Hypertrichosis
MedGen UID:
43787
Concept ID:
C0020555
Disease or Syndrome
Hypertrichosis is increased hair growth that is abnormal in quantity or location.
Hydrops fetalis
MedGen UID:
6947
Concept ID:
C0020305
Disease or Syndrome
The abnormal accumulation of fluid in two or more fetal compartments, including ascites, pleural effusion, pericardial effusion, and skin edema.
Hypertelorism
MedGen UID:
9373
Concept ID:
C0020534
Finding
Although hypertelorism means an excessive distance between any paired organs (e.g., the nipples), the use of the word has come to be confined to ocular hypertelorism. Hypertelorism occurs as an isolated feature and is also a feature of many syndromes, e.g., Opitz G syndrome (see 300000), Greig cephalopolysyndactyly (175700), and Noonan syndrome (163950) (summary by Cohen et al., 1995).

Term Hierarchy

CClinical test,  RResearch test,  OOMIM,  GGeneReviews,  VClinVar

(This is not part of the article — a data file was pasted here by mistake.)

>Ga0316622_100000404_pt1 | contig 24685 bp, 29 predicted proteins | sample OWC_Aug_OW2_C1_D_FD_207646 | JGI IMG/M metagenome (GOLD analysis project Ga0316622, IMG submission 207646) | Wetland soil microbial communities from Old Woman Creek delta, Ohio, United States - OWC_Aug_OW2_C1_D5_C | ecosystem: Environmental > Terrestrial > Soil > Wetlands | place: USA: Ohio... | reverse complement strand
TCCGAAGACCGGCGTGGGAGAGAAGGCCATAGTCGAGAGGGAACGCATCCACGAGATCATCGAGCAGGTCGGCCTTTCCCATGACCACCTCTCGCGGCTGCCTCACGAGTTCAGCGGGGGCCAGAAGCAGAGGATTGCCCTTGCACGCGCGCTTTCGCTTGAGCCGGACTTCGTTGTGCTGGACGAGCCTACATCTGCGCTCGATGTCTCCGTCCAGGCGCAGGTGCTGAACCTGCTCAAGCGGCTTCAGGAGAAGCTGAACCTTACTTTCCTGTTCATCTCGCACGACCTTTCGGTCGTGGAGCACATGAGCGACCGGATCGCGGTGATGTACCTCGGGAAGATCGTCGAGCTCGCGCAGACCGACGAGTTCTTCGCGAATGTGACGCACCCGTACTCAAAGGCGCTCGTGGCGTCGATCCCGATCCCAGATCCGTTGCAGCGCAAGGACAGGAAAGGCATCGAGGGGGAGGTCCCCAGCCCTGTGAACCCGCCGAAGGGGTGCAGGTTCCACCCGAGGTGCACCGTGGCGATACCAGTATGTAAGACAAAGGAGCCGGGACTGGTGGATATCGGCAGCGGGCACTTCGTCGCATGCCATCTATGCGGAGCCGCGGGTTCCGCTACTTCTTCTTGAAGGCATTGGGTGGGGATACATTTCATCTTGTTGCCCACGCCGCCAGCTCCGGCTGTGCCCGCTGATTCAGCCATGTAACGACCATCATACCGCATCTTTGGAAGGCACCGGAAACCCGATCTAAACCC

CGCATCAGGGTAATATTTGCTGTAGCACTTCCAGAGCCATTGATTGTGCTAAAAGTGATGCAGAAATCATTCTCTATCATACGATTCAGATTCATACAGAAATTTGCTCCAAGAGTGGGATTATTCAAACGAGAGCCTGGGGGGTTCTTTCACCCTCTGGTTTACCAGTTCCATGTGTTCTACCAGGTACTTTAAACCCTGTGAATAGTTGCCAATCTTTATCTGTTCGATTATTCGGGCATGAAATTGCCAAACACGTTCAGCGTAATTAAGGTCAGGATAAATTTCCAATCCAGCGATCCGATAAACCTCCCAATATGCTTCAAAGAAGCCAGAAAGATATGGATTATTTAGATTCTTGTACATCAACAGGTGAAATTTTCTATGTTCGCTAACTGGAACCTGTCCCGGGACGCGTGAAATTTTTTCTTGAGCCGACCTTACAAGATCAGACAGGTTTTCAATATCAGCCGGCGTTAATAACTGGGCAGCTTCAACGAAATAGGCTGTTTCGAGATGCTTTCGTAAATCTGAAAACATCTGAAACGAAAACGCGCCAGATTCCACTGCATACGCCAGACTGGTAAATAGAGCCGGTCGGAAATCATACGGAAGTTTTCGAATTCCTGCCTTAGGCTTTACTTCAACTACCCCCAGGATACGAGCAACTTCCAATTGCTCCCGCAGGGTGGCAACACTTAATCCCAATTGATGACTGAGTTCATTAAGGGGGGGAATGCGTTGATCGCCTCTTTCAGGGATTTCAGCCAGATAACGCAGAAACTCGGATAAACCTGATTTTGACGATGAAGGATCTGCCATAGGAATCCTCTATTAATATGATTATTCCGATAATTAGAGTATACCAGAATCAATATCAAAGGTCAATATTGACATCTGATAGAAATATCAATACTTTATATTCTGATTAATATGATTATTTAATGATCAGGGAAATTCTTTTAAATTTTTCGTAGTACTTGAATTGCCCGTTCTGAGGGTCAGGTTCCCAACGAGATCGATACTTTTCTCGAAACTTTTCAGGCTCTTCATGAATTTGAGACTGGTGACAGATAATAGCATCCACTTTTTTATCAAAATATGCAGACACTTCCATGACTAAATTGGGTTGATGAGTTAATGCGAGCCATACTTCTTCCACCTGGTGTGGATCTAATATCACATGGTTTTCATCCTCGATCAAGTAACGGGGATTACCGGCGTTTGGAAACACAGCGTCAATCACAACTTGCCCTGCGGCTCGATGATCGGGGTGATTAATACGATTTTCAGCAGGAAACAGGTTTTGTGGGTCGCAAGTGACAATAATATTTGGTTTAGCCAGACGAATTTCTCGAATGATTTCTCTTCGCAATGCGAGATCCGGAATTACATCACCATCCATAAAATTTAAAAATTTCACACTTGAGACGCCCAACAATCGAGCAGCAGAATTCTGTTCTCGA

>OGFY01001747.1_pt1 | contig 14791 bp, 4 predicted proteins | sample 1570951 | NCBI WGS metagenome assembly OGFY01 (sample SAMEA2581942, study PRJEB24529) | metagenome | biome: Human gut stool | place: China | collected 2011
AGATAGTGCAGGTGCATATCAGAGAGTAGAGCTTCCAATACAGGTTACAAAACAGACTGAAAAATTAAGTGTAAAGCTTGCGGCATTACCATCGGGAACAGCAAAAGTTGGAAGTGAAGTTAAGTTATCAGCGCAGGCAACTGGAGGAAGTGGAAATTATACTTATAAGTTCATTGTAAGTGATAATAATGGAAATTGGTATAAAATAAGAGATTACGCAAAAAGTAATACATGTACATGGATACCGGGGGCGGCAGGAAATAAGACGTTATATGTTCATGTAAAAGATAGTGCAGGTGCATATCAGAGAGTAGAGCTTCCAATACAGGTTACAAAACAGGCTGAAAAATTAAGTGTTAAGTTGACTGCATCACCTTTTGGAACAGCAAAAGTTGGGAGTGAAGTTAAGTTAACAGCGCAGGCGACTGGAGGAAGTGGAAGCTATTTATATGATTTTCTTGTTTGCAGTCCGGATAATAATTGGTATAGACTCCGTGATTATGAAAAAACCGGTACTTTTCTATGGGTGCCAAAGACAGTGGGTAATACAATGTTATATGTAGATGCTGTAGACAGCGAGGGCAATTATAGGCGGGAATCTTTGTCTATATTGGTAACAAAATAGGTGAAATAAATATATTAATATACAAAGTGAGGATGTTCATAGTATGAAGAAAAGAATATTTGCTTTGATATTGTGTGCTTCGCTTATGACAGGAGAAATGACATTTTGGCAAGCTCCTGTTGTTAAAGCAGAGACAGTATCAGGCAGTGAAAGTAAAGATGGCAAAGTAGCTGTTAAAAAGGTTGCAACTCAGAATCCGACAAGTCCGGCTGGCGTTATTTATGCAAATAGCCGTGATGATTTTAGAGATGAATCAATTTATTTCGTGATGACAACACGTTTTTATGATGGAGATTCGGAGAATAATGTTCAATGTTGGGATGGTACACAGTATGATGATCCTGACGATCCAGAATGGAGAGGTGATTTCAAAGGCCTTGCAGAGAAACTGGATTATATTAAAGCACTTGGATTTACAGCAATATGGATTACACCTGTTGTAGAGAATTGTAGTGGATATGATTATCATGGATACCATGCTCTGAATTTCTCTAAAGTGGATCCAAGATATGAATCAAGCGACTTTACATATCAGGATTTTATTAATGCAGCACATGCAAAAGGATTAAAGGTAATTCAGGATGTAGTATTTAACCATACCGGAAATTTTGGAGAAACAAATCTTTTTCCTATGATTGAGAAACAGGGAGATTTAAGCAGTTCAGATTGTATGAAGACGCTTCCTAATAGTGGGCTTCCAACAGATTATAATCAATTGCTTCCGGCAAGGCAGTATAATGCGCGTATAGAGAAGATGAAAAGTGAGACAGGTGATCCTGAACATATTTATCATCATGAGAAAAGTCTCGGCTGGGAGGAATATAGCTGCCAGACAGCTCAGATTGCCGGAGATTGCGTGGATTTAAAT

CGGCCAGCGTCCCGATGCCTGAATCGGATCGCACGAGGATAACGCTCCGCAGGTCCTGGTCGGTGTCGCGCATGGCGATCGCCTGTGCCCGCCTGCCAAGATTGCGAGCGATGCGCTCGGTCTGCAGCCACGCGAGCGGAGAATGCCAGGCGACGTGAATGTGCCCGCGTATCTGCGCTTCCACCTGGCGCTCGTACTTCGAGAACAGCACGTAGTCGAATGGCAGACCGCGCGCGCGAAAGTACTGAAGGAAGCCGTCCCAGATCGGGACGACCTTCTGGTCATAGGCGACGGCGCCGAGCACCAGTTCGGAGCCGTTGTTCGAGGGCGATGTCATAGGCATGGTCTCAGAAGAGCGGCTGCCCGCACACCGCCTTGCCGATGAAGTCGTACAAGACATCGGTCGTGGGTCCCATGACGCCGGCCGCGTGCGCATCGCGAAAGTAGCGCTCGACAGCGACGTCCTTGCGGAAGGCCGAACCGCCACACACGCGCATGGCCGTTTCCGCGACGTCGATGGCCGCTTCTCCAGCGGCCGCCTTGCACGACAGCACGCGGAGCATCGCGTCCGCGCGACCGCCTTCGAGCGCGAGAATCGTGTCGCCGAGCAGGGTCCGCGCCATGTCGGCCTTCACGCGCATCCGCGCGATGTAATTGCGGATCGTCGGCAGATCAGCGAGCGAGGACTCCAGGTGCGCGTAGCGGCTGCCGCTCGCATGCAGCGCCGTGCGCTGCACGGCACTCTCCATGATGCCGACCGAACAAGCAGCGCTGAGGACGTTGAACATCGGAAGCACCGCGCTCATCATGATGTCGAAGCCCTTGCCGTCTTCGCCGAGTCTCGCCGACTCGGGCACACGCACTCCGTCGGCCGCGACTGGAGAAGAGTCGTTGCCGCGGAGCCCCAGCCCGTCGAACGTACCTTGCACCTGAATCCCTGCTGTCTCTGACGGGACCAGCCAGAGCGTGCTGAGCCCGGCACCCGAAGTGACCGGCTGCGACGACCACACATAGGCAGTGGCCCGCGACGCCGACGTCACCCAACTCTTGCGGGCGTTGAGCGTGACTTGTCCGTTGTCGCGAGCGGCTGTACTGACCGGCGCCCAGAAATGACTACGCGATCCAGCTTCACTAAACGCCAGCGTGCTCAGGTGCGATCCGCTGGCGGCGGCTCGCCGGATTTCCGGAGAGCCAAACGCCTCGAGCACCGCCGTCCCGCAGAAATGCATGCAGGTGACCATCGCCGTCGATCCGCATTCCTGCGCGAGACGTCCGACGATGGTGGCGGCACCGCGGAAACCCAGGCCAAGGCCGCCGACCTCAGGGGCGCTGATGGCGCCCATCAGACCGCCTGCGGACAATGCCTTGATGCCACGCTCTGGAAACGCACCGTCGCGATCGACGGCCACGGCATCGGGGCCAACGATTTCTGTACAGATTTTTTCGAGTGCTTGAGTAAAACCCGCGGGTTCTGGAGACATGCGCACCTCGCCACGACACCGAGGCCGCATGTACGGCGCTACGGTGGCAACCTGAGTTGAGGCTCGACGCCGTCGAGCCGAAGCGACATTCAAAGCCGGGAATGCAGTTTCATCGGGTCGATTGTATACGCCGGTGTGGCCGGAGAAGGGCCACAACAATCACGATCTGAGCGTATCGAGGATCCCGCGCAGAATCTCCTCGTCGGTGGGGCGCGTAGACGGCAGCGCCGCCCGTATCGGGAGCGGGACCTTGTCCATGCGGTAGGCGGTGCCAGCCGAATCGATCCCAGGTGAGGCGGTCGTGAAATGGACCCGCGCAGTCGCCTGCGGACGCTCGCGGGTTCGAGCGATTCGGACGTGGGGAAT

Follow this link to review classifications for Infantile GM1 gangliosidosis in Orphanet.

Professional guidelines

PubMed

Herbst ZM, Hong X, Urdaneta L, Klein T, Waggoner C, Liao HC, Kubaski F, Giugliani R, Fuller M, Gelb MH
Mol Genet Metab 2023 Sep-Oct;140(1-2):107632. Epub 2023 Jun 24 doi: 10.1016/j.ymgme.2023.107632. PMID: 37407323Free PMC Article
Yuskiv N, Higaki K, Stockler-Ipsiroglu S
Int J Mol Sci 2020 Nov 30;21(23) doi: 10.3390/ijms21239121. PMID: 33266180Free PMC Article
Deodato F, Procopio E, Rampazzo A, Taurisano R, Donati MA, Dionisi-Vici C, Caciotti A, Morrone A, Scarpa M
Metab Brain Dis 2017 Oct;32(5):1529-1536. Epub 2017 Jun 3 doi: 10.1007/s11011-017-0044-y. PMID: 28577204

Recent clinical studies